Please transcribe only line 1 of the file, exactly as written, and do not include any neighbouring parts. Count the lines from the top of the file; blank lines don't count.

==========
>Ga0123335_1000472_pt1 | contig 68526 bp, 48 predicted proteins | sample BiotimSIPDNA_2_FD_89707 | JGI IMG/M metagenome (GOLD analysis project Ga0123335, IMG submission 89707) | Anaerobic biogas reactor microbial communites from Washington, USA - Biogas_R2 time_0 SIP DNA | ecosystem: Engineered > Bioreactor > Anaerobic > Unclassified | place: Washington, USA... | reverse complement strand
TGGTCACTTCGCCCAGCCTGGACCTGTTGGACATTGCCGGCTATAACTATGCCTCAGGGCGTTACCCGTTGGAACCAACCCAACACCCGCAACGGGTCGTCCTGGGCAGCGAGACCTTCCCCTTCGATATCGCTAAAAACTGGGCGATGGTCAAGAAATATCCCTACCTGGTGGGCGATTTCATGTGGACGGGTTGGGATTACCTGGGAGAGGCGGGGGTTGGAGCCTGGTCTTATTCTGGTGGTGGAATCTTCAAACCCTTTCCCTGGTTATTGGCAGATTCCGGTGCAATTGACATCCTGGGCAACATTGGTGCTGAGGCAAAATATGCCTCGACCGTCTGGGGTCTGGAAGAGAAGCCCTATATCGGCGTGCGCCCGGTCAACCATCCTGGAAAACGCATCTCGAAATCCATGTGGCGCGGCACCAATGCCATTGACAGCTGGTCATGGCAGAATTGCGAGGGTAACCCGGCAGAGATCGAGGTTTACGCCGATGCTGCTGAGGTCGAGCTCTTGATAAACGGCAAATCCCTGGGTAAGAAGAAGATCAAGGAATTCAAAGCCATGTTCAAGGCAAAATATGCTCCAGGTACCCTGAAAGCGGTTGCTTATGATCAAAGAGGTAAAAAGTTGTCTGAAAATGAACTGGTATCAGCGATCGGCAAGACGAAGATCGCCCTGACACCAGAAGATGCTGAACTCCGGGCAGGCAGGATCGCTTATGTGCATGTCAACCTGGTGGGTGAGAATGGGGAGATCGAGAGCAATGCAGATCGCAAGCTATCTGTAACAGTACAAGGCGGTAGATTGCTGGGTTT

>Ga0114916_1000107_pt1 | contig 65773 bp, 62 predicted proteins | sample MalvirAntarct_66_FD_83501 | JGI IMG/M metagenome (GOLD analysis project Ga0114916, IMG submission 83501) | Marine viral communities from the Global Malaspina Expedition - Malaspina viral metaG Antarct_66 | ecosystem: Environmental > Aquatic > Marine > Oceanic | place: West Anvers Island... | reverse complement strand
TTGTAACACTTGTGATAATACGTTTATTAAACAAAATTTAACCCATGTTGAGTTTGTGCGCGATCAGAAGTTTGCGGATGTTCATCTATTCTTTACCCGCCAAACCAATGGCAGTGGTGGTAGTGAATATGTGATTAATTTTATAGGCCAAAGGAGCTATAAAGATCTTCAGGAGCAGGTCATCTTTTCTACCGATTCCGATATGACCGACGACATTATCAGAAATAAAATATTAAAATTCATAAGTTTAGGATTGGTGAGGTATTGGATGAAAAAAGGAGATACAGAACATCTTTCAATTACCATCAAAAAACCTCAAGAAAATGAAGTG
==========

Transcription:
>Ga0123335_1000472_pt1 | contig 68526 bp, 48 predicted proteins | sample BiotimSIPDNA_2_FD_89707 | JGI IMG/M metagenome (GOLD analysis project Ga0123335, IMG submission 89707) | Anaerobic biogas reactor microbial communites from Washington, USA - Biogas_R2 time_0 SIP DNA | ecosystem: Engineered > Bioreactor > Anaerobic > Unclassified | place: Washington, USA... | reverse complement strand